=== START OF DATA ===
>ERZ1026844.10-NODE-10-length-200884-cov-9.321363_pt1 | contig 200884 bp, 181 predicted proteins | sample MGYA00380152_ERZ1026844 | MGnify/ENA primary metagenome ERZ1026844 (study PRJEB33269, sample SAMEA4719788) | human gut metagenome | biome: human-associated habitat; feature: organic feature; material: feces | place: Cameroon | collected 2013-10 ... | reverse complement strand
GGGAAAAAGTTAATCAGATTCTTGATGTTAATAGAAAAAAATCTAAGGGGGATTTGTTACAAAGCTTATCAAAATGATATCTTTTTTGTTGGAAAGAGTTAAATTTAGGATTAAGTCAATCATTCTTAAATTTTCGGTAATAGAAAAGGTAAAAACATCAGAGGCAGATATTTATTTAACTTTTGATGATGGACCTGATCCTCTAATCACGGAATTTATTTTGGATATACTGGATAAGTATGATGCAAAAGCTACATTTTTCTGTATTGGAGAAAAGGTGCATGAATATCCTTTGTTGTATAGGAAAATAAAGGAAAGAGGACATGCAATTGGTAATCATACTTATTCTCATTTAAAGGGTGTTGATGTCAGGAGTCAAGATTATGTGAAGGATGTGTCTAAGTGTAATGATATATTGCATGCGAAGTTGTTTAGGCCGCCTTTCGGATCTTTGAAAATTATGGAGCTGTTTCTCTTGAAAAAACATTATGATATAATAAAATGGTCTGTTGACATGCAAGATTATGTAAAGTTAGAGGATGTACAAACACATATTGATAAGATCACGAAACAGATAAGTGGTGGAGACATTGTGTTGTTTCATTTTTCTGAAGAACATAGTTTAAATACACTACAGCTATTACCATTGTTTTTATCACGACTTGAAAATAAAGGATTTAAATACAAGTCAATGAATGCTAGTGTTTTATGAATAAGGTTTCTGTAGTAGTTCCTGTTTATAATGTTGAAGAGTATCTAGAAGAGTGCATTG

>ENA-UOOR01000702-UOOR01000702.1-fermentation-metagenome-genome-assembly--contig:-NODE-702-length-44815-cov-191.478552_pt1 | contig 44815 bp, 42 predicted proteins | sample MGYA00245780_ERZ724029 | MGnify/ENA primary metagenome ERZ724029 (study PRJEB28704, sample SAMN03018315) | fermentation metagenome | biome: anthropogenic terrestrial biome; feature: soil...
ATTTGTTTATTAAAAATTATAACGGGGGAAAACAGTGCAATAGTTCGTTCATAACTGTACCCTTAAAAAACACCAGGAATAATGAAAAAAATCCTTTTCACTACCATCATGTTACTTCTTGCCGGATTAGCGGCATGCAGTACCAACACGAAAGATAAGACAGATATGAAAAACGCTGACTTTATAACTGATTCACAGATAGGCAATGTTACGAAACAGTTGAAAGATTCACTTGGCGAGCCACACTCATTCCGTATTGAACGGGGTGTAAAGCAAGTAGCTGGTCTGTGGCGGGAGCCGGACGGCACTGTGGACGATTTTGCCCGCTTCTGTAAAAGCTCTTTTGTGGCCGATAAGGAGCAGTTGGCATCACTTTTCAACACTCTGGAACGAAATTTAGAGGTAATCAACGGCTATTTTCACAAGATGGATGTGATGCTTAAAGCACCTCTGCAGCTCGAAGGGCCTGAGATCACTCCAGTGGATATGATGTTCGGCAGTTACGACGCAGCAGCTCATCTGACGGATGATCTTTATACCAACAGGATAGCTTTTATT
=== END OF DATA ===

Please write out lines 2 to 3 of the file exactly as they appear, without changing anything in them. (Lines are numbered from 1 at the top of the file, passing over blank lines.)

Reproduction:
GGGAAAAAGTTAATCAGATTCTTGATGTTAATAGAAAAAAATCTAAGGGGGATTTGTTACAAAGCTTATCAAAATGATATCTTTTTTGTTGGAAAGAGTTAAATTTAGGATTAAGTCAATCATTCTTAAATTTTCGGTAATAGAAAAGGTAAAAACATCAGAGGCAGATATTTATTTAACTTTTGATGATGGACCTGATCCTCTAATCACGGAATTTATTTTGGATATACTGGATAAGTATGATGCAAAAGCTACATTTTTCTGTATTGGAGAAAAGGTGCATGAATATCCTTTGTTGTATAGGAAAATAAAGGAAAGAGGACATGCAATTGGTAATCATACTTATTCTCATTTAAAGGGTGTTGATGTCAGGAGTCAAGATTATGTGAAGGATGTGTCTAAGTGTAATGATATATTGCATGCGAAGTTGTTTAGGCCGCCTTTCGGATCTTTGAAAATTATGGAGCTGTTTCTCTTGAAAAAACATTATGATATAATAAAATGGTCTGTTGACATGCAAGATTATGTAAAGTTAGAGGATGTACAAACACATATTGATAAGATCACGAAACAGATAAGTGGTGGAGACATTGTGTTGTTTCATTTTTCTGAAGAACATAGTTTAAATACACTACAGCTATTACCATTGTTTTTATCACGACTTGAAAATAAAGGATTTAAATACAAGTCAATGAATGCTAGTGTTTTATGAATAAGGTTTCTGTAGTAGTTCCTGTTTATAATGTTGAAGAGTATCTAGAAGAGTGCATTG

>ENA-UOOR01000702-UOOR01000702.1-fermentation-metagenome-genome-assembly--contig:-NODE-702-length-44815-cov-191.478552_pt1 | contig 44815 bp, 42 predicted proteins | sample MGYA00245780_ERZ724029 | MGnify/ENA primary metagenome ERZ724029 (study PRJEB28704, sample SAMN03018315) | fermentation metagenome | biome: anthropogenic terrestrial biome; feature: soil...